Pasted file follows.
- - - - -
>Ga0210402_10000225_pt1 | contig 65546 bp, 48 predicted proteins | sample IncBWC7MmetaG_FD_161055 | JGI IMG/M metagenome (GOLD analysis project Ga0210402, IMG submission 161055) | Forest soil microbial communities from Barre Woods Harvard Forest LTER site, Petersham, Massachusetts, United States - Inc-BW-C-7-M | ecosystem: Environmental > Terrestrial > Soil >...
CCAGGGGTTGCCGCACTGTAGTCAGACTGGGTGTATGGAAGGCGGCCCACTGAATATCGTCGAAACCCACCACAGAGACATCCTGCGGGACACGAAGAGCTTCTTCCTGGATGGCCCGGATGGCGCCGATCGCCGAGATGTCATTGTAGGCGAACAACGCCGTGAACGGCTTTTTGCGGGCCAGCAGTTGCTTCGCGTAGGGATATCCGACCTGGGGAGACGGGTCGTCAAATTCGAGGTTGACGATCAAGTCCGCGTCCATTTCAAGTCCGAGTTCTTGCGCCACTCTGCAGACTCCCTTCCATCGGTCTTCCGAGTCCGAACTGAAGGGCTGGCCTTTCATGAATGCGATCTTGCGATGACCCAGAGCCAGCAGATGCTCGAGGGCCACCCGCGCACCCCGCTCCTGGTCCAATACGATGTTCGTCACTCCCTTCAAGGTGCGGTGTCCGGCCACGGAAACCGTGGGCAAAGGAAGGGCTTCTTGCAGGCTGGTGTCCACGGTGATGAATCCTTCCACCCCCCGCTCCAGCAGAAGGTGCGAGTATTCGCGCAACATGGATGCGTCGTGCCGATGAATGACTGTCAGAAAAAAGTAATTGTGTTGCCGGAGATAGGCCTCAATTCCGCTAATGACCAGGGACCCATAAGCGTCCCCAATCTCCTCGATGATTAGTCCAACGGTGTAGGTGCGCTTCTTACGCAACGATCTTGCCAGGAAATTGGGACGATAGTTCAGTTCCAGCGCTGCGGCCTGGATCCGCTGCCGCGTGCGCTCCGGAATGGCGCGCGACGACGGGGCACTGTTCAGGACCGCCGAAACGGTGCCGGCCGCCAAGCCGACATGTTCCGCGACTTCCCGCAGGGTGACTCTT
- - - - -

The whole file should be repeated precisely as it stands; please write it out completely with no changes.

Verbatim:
>Ga0210402_10000225_pt1 | contig 65546 bp, 48 predicted proteins | sample IncBWC7MmetaG_FD_161055 | JGI IMG/M metagenome (GOLD analysis project Ga0210402, IMG submission 161055) | Forest soil microbial communities from Barre Woods Harvard Forest LTER site, Petersham, Massachusetts, United States - Inc-BW-C-7-M | ecosystem: Environmental > Terrestrial > Soil >...
CCAGGGGTTGCCGCACTGTAGTCAGACTGGGTGTATGGAAGGCGGCCCACTGAATATCGTCGAAACCCACCACAGAGACATCCTGCGGGACACGAAGAGCTTCTTCCTGGATGGCCCGGATGGCGCCGATCGCCGAGATGTCATTGTAGGCGAACAACGCCGTGAACGGCTTTTTGCGGGCCAGCAGTTGCTTCGCGTAGGGATATCCGACCTGGGGAGACGGGTCGTCAAATTCGAGGTTGACGATCAAGTCCGCGTCCATTTCAAGTCCGAGTTCTTGCGCCACTCTGCAGACTCCCTTCCATCGGTCTTCCGAGTCCGAACTGAAGGGCTGGCCTTTCATGAATGCGATCTTGCGATGACCCAGAGCCAGCAGATGCTCGAGGGCCACCCGCGCACCCCGCTCCTGGTCCAATACGATGTTCGTCACTCCCTTCAAGGTGCGGTGTCCGGCCACGGAAACCGTGGGCAAAGGAAGGGCTTCTTGCAGGCTGGTGTCCACGGTGATGAATCCTTCCACCCCCCGCTCCAGCAGAAGGTGCGAGTATTCGCGCAACATGGATGCGTCGTGCCGATGAATGACTGTCAGAAAAAAGTAATTGTGTTGCCGGAGATAGGCCTCAATTCCGCTAATGACCAGGGACCCATAAGCGTCCCCAATCTCCTCGATGATTAGTCCAACGGTGTAGGTGCGCTTCTTACGCAACGATCTTGCCAGGAAATTGGGACGATAGTTCAGTTCCAGCGCTGCGGCCTGGATCCGCTGCCGCGTGCGCTCCGGAATGGCGCGCGACGACGGGGCACTGTTCAGGACCGCCGAAACGGTGCCGGCCGCCAAGCCGACATGTTCCGCGACTTCCCGCAGGGTGACTCTT